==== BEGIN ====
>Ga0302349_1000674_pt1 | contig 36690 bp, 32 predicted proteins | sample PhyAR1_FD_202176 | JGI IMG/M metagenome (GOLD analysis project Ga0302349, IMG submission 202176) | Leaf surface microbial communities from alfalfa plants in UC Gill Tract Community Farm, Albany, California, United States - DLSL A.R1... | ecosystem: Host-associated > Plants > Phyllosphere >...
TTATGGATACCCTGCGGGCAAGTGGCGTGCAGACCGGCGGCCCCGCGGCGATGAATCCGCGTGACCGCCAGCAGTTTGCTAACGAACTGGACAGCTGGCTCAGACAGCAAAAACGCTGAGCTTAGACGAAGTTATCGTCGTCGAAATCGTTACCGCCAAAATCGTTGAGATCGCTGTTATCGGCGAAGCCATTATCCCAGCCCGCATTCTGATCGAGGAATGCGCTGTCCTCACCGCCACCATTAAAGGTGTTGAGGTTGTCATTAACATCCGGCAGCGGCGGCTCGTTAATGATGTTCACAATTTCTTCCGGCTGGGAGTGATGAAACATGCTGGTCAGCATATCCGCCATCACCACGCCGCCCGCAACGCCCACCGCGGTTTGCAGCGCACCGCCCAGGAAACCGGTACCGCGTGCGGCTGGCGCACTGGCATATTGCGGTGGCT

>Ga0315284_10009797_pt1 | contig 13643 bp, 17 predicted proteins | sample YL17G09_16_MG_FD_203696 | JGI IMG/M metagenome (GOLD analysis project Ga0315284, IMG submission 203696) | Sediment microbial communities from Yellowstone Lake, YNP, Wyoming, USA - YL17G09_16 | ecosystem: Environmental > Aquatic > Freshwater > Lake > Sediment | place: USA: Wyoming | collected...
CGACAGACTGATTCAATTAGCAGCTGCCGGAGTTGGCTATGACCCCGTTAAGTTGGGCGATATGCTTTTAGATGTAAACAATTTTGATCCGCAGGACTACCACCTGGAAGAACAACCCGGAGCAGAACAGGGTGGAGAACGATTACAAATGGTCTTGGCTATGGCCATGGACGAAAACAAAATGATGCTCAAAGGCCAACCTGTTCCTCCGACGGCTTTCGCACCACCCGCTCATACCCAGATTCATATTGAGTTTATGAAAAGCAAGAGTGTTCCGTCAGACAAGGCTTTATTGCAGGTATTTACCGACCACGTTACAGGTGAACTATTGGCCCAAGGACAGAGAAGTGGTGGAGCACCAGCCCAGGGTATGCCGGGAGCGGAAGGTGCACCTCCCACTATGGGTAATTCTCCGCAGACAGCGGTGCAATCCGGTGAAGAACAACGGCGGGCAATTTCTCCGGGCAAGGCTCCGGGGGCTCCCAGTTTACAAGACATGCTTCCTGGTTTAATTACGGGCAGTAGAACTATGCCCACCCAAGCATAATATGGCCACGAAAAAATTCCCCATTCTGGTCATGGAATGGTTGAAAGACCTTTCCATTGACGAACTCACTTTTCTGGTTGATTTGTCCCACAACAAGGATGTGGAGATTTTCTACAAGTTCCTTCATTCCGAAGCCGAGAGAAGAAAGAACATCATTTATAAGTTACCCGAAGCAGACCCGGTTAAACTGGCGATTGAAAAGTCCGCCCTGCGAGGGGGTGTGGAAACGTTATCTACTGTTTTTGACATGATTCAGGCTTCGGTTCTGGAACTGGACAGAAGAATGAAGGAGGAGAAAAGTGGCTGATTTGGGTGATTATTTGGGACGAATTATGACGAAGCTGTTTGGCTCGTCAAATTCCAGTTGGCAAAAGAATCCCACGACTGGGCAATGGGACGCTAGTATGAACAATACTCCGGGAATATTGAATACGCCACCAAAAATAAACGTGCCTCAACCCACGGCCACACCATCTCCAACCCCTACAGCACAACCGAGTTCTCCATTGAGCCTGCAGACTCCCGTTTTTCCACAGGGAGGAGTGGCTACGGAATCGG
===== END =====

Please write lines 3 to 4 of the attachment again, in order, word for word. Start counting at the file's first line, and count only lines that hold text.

>Ga0315284_10009797_pt1 | contig 13643 bp, 17 predicted proteins | sample YL17G09_16_MG_FD_203696 | JGI IMG/M metagenome (GOLD analysis project Ga0315284, IMG submission 203696) | Sediment microbial communities from Yellowstone Lake, YNP, Wyoming, USA - YL17G09_16 | ecosystem: Environmental > Aquatic > Freshwater > Lake > Sediment | place: USA: Wyoming | collected...
CGACAGACTGATTCAATTAGCAGCTGCCGGAGTTGGCTATGACCCCGTTAAGTTGGGCGATATGCTTTTAGATGTAAACAATTTTGATCCGCAGGACTACCACCTGGAAGAACAACCCGGAGCAGAACAGGGTGGAGAACGATTACAAATGGTCTTGGCTATGGCCATGGACGAAAACAAAATGATGCTCAAAGGCCAACCTGTTCCTCCGACGGCTTTCGCACCACCCGCTCATACCCAGATTCATATTGAGTTTATGAAAAGCAAGAGTGTTCCGTCAGACAAGGCTTTATTGCAGGTATTTACCGACCACGTTACAGGTGAACTATTGGCCCAAGGACAGAGAAGTGGTGGAGCACCAGCCCAGGGTATGCCGGGAGCGGAAGGTGCACCTCCCACTATGGGTAATTCTCCGCAGACAGCGGTGCAATCCGGTGAAGAACAACGGCGGGCAATTTCTCCGGGCAAGGCTCCGGGGGCTCCCAGTTTACAAGACATGCTTCCTGGTTTAATTACGGGCAGTAGAACTATGCCCACCCAAGCATAATATGGCCACGAAAAAATTCCCCATTCTGGTCATGGAATGGTTGAAAGACCTTTCCATTGACGAACTCACTTTTCTGGTTGATTTGTCCCACAACAAGGATGTGGAGATTTTCTACAAGTTCCTTCATTCCGAAGCCGAGAGAAGAAAGAACATCATTTATAAGTTACCCGAAGCAGACCCGGTTAAACTGGCGATTGAAAAGTCCGCCCTGCGAGGGGGTGTGGAAACGTTATCTACTGTTTTTGACATGATTCAGGCTTCGGTTCTGGAACTGGACAGAAGAATGAAGGAGGAGAAAAGTGGCTGATTTGGGTGATTATTTGGGACGAATTATGACGAAGCTGTTTGGCTCGTCAAATTCCAGTTGGCAAAAGAATCCCACGACTGGGCAATGGGACGCTAGTATGAACAATACTCCGGGAATATTGAATACGCCACCAAAAATAAACGTGCCTCAACCCACGGCCACACCATCTCCAACCCCTACAGCACAACCGAGTTCTCCATTGAGCCTGCAGACTCCCGTTTTTCCACAGGGAGGAGTGGCTACGGAATCGG